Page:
In the learning report, we say more on what has been learned from these data. The point to convey here is that these assessments would continue absent of any learning. Their function is to keep the instructor fully engaged in the process, sufficiently aware of each child to be able to make a through record. The data also provide continuity, allowing the instructor to prepare for the next session by reading in some depth what happened in the last.

Street Party

The Street Party takes place every year. The challenge is not so much how to maintain vitality from one week to the next as how to sustain continuity from year to year. The Street Party is organised by a member of staff and a resident working in tandem. The report on the 2019 Street Party by resident Frances Foley is available at Welearn.

Frances co-led the event having moved into Pembroke House during the year, and so without any experience of previous years’ events. We see in the report Method-C’s structure of content, space and timing. We see also the comparison of the plan and what actually happened. The report leaves a record for the people who lead the Street Party in 2020.

Without it being named, the report captures the rhythm of the Street Party, its repeated patterns of Jo -something is about to happen; Ha -something is happening; and Kyu -the climax. It is possible to read into this account a sense of what psychologist Mihaly Csikszentmihalyi calls flow, that is Frances’ being fully immersed in her tasks, absorbed to the point where she looses sense of chronological time, another form of rhythm.

In this account, the intended impact is named giving citizens a sense of pride in place, of being a part of something bigger, that they are anchored by the Settlement and its activities. Connection and cohesion are stated objectives. A sense of joy is reported.

Walworth Living Room

[to be added]

Conclusion

Learning is in the blood of a settlement. By their own description, the founders were largely ignorant of the disadvantaged communities into which they moved. The combination of humility and ignorance demanded learning. As the movement grew in numbers and confidence, learning became an expressed part of the mission with Jane Addams in Chicago talking unashamedly about the potential for experiment. By design, settlements have been a mixture of academic outlook mixed with practical engagement in place.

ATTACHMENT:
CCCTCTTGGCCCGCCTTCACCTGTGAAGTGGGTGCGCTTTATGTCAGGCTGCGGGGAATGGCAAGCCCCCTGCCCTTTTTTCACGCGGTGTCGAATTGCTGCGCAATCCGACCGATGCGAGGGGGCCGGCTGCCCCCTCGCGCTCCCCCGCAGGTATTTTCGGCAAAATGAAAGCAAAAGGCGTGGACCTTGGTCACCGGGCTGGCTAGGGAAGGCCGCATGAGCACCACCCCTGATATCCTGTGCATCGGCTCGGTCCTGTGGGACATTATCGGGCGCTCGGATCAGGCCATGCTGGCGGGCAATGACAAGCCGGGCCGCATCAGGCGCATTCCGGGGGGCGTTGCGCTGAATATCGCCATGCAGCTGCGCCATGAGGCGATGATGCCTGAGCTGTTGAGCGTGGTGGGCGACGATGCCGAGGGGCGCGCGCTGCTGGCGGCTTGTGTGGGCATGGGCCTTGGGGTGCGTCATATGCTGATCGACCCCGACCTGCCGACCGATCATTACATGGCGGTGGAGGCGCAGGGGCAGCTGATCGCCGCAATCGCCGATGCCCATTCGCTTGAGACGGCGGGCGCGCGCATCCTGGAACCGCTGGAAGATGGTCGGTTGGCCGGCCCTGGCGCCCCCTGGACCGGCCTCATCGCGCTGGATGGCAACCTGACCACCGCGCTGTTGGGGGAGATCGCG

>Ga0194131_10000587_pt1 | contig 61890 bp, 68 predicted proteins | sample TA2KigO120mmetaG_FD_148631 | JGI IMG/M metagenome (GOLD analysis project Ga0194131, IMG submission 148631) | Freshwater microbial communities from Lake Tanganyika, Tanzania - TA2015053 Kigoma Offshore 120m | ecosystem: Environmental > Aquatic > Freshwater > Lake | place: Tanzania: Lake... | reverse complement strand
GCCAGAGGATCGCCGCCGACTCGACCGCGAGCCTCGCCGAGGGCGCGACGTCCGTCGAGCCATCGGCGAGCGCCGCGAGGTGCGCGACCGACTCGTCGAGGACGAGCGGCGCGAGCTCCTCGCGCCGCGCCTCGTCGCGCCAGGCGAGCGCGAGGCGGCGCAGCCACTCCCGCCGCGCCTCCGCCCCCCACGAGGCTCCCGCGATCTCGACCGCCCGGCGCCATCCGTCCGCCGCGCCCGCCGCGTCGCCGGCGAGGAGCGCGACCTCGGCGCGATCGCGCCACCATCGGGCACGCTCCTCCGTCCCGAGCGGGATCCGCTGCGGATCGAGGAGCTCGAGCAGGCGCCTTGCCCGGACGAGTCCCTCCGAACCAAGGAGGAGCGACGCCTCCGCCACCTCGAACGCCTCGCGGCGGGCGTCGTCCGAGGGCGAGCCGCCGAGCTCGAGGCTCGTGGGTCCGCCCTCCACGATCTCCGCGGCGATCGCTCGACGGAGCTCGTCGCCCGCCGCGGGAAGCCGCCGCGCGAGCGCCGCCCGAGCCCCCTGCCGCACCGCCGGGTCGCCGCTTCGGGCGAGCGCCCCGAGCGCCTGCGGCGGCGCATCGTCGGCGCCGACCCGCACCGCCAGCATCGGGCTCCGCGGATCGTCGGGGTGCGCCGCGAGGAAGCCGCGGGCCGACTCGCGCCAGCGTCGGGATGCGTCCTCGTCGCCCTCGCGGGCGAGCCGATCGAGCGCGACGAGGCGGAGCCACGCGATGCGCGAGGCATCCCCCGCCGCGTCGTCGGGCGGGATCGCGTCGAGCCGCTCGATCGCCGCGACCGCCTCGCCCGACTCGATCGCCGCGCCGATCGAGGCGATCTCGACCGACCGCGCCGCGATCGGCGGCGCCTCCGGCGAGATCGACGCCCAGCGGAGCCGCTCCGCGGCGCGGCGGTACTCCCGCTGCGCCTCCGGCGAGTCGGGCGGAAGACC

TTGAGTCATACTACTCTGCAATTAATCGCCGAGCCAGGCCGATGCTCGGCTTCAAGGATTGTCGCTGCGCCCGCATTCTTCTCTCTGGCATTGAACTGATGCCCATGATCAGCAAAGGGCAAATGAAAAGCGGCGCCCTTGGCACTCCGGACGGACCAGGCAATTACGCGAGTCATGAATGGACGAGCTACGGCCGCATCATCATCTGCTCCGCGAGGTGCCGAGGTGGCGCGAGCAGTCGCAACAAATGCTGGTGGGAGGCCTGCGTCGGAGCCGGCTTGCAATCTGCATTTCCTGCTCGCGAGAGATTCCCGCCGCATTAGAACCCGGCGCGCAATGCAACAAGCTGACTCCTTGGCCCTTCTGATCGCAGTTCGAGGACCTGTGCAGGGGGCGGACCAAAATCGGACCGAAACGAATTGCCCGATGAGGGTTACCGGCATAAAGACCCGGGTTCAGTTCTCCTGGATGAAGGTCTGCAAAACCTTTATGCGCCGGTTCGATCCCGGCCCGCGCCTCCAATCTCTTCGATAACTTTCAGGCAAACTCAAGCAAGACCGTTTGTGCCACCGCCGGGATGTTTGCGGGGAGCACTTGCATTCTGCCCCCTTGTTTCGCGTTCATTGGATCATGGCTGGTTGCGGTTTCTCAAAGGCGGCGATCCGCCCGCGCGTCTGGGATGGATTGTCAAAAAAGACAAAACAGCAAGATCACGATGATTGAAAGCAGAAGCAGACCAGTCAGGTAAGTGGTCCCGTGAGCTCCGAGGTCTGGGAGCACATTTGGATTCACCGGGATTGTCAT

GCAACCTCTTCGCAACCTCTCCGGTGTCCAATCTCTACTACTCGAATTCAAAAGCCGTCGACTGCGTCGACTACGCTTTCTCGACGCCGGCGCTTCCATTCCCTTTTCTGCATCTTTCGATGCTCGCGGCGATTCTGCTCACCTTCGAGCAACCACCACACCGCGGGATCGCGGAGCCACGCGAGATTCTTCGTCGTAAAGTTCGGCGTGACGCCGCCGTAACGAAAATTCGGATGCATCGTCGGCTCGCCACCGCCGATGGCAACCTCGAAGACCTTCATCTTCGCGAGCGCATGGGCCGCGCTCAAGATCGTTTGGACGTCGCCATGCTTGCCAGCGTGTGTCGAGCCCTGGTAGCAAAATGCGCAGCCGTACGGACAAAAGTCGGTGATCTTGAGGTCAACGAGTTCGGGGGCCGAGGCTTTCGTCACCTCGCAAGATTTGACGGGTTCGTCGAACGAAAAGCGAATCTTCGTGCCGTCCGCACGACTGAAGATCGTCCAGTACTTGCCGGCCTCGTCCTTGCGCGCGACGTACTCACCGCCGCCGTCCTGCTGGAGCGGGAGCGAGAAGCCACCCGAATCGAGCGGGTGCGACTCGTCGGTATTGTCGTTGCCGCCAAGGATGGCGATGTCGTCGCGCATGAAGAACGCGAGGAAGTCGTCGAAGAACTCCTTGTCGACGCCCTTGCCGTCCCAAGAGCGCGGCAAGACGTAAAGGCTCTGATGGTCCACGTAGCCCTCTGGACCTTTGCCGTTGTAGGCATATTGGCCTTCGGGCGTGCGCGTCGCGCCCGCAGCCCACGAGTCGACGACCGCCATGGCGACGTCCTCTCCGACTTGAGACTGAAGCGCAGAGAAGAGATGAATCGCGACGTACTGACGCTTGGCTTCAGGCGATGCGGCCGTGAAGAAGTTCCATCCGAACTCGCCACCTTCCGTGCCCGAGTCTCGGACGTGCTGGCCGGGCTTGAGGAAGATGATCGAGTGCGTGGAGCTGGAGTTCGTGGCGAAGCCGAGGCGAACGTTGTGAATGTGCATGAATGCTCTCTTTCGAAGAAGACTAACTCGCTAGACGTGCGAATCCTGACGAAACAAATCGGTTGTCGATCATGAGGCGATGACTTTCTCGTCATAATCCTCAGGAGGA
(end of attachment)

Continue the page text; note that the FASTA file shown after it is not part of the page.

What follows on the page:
Method-C is an attempt to codify one of many approaches to learning that have been or could be applied in a settlement context. It deals with repetitive events, clubs, associations, committees, the stock-in-trade of the settlement movement, meetings that occur routinely, encouraging a loss of reflection. Method-C is designed to rescue the familiar, to make it once more a source of reflection and learning. It is a way for people involved in these events to re-invest new energy, and seldom to re-invent.

To some, this attention to detail, potential to learn, desire to continually improve commonplace social gatherings may seem farcical. As might the suggestion that they are invested with a broader social mission, to connect, or moral imperative, to build trust, or belonging or pride. Are we not just over thinking what is common sense? Cannot the same be achieved by providing a space to a group of people with a shared interest and let them get on with it?

This point is central to the conception of a 21st century Settlement. Is close attention to the context around citizen gatherings a mechanism to release their agency? Can detailed planning of and reflection about routine events make them better, more joyous, more meaningful? Is there a point to these activities other than eating together, playing games with each other, doing arts and crafts? These are questions that will focus the minds of those seeking to find a place for the settlement movement in this century.